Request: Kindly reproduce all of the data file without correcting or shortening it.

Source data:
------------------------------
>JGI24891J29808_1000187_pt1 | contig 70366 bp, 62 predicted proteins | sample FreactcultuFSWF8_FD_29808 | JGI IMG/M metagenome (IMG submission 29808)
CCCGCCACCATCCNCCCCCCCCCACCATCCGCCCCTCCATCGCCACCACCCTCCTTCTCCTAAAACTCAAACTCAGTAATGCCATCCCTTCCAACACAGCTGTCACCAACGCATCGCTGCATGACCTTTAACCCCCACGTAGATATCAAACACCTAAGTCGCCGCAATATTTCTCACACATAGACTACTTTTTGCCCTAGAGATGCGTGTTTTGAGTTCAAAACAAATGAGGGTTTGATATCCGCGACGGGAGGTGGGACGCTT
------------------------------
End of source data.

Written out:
>JGI24891J29808_1000187_pt1 | contig 70366 bp, 62 predicted proteins | sample FreactcultuFSWF8_FD_29808 | JGI IMG/M metagenome (IMG submission 29808)
CCCGCCACCATCCNCCCCCCCCCACCATCCGCCCCTCCATCGCCACCACCCTCCTTCTCCTAAAACTCAAACTCAGTAATGCCATCCCTTCCAACACAGCTGTCACCAACGCATCGCTGCATGACCTTTAACCCCCACGTAGATATCAAACACCTAAGTCGCCGCAATATTTCTCACACATAGACTACTTTTTGCCCTAGAGATGCGTGTTTTGAGTTCAAAACAAATGAGGGTTTGATATCCGCGACGGGAGGTGGGACGCTT